Carrie sent us a note about a series of car prowls on her street sometime Wednesday night or early Thursday morning:
(O)ur car, as well as our neighbors car and 4 additional cars down the street got broken into overnight last night (On Palatine Ave. N, between 105th and 117th). We never leave anything of much value in our dodge neon but apparently this person needed a spring jacket, a hat, and a first aid kit, because that was all that was taken from our vehicle. everything looked as if it was gone through as the car was pretty tossed around, but none of our spare change was taken, and they even left a $1 bill laying outside the car in the broken glass. Our neighbors car had a GPS, as well as a few other “valuable” items in it, and they were left untouched.
A man on a bicycle and a car collided near West Woodland Elementary School just before 5 p.m. The accident at 3rd Ave. and 54th St. briefly trapped the bicyclist’s legs under the vehicle, Seattle Fire tells us. But other than abrasions, the man in his 40s sustained “no significant injuries.” He was transported to Harborview Medical Center. The driver of the vehicle was not injured.
No word on the cause of the accident, which was cleared at 5:45 p.m.
Woodland Park Zoo is raising its winter admission fees by 50 cents beginning on Monday, Jan. 3. Admission will be $11.50 for adults and $8.50 for children ages 3-12. The zoo will implement another increase on May 1, raising summer season rates to $17.50 for adults and $11.50 for children ages 3-12. Toddlers 2 and under are still free.
Seniors and people with physical disabilities will still receive $2 off. Parking is also going up by 25 cents to $5.25 on Jan. 3, because of the City of Seattle’s parking tax.
More than a million people visit the zoo each year to connect with the natural world and learn how they can help preserve wildlife and their natural habitats. Beginning next summer, 25 cents from each admission fee will be earmarked for the zoo’s field conservation programs. The new program, Quarters for Conservation, will call on visitors to act directly by allowing them to choose field conservation programs to support. “All our guests will be given a token as they enter the zoo and they can drop this token in special kiosks to “vote” for the conservation project of their choice. It’s an engaging way to inspire our guests to learn about the critical field conservation projects our zoo supports across the globe and in our backyard,” explained Jensen.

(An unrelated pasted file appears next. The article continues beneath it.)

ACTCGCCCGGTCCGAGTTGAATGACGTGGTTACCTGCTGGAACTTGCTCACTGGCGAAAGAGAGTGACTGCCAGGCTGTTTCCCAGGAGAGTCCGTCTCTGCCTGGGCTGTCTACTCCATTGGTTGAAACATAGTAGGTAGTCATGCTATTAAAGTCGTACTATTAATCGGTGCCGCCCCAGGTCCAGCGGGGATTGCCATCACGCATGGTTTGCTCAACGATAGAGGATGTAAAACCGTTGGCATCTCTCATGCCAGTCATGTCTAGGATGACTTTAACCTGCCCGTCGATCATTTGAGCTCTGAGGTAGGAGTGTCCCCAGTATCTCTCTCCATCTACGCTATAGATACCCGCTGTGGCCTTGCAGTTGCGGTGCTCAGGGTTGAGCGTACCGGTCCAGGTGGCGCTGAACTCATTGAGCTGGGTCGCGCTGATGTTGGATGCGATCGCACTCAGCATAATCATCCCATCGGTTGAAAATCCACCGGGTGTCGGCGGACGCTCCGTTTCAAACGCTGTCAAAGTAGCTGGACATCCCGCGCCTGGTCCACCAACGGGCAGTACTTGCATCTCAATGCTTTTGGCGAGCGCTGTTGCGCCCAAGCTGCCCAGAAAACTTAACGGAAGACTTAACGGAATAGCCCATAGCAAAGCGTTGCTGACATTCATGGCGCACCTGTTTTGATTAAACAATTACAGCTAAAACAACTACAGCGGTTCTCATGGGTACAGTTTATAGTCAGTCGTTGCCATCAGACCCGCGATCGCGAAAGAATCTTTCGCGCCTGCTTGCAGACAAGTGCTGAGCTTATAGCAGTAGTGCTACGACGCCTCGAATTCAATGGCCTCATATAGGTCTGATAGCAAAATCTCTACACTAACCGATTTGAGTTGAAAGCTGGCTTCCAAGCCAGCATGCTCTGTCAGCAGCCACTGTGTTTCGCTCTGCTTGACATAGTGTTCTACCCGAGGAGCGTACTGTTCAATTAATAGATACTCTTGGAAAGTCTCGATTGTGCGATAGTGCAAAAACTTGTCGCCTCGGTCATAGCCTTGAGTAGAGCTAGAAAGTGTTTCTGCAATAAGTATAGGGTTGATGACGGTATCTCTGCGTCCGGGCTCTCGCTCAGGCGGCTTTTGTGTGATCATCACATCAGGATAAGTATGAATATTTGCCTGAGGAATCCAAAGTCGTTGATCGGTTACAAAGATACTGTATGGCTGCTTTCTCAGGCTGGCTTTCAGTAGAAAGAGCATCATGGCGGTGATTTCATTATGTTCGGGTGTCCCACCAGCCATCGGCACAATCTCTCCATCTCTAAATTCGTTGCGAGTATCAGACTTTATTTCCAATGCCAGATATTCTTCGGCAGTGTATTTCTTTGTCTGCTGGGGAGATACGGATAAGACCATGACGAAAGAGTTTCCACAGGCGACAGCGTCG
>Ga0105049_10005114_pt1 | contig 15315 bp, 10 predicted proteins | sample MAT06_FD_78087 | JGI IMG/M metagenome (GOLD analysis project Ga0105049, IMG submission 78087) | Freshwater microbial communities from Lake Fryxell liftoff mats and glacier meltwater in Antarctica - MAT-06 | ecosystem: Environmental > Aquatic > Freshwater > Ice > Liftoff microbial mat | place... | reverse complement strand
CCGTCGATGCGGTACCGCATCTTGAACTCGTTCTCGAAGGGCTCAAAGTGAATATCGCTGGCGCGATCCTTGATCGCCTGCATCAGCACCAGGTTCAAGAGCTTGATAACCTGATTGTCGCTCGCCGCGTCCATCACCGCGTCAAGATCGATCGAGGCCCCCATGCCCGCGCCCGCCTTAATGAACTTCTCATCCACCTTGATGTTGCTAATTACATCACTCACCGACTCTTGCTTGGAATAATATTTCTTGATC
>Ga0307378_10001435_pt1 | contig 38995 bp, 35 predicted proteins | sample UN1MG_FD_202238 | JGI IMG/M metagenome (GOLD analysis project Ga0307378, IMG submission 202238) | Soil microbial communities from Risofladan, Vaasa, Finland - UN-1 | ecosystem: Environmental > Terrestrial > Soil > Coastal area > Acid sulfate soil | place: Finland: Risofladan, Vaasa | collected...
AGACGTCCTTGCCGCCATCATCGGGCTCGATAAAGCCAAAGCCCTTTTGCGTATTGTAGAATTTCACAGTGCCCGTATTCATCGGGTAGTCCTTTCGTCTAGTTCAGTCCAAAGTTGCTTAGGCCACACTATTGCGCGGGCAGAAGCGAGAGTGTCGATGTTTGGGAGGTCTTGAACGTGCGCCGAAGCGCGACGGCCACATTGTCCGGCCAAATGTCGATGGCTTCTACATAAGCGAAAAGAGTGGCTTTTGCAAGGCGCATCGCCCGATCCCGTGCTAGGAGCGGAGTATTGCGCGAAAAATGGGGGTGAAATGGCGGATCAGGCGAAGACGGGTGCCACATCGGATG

Students and parents at Daniel Bagley Elementary School at 7821 Stone Ave. N. have been working hard at fundraising for their new “Green Field Plan,” but they still have a ways to go to reach their $200,000 goal by Jan. 31.
The project will replace the cracked concrete “field” just west of the school with 10,000 square feet of grass, 5,000 square feet of trees and plantings, pervious asphalt, a painted running track and a new backstop for ball sports.
The project has raised $97,500 from a City of Seattle matching grant and more than $40,000 in community donations, but they need more than $50,000 to reach their goal by the matching grant’s deadline of Jan. 31.
For an individual donation of $250, you’ll get a Finish Line Brick engraved with your choice of inscription. Businesses can purchase a brick for $500. You can donate online, or send a check made out to “DB PTA” with “Green Field” in the memo line, and mail to: Daniel Bagley Elementary, Attn PTA Green Field Donations, 7821 Stone Ave. N., Seattle, WA 98103.
The project’s next community meeting is at 6:30 p.m., Jan. 10, at Bethany Community Church, across the street from the school.
Montessori Garden, located at the Phinney Neighborhood Center, 6615 Dayton Ave. N., is having an open house on Saturday, Jan. 8, for interested parents and students. Tours of the newly renovated space are at 9 a.m., 10 a.m. and 11 a.m. Please RSVP at 206-524-8307 or email@example.com.
In the wake of hard budget times, the city wants to rethink how its community centers are operated. So, Seattle Parks and Recreation is looking for community members for its new Community Center Advisory Team.
Team members will attend meetings twice a month from January to May.
The team will be exploring innovative ideas for operating the City’s community centers. Team members will consider the way the centers currently operate, review what other cities are doing, consider alternative operating models, evaluate public input, and assess options for partnerships.
Ultimately the Advisory Team will review and provide advice on the report that Parks will submit to City Council by June 1, 2010. In addition to representatives from the general community, members of the Advisory Team will include representatives from the Board of Park Commissioners, representatives of employee unions, employees, the Associated Recreation Council, and City Council and City Budget Office staff.
Parks operates 26 community centers throughout the City that welcome nearly 700,000 participants a year. In conjunction with our non-profit partner, the Associated Recreation Council, Seattle’s community centers collectively operate the largest childcare program in the region. Most community centers are co-located with other facilities and services, such as schools, libraries, pools, playgrounds and playfields.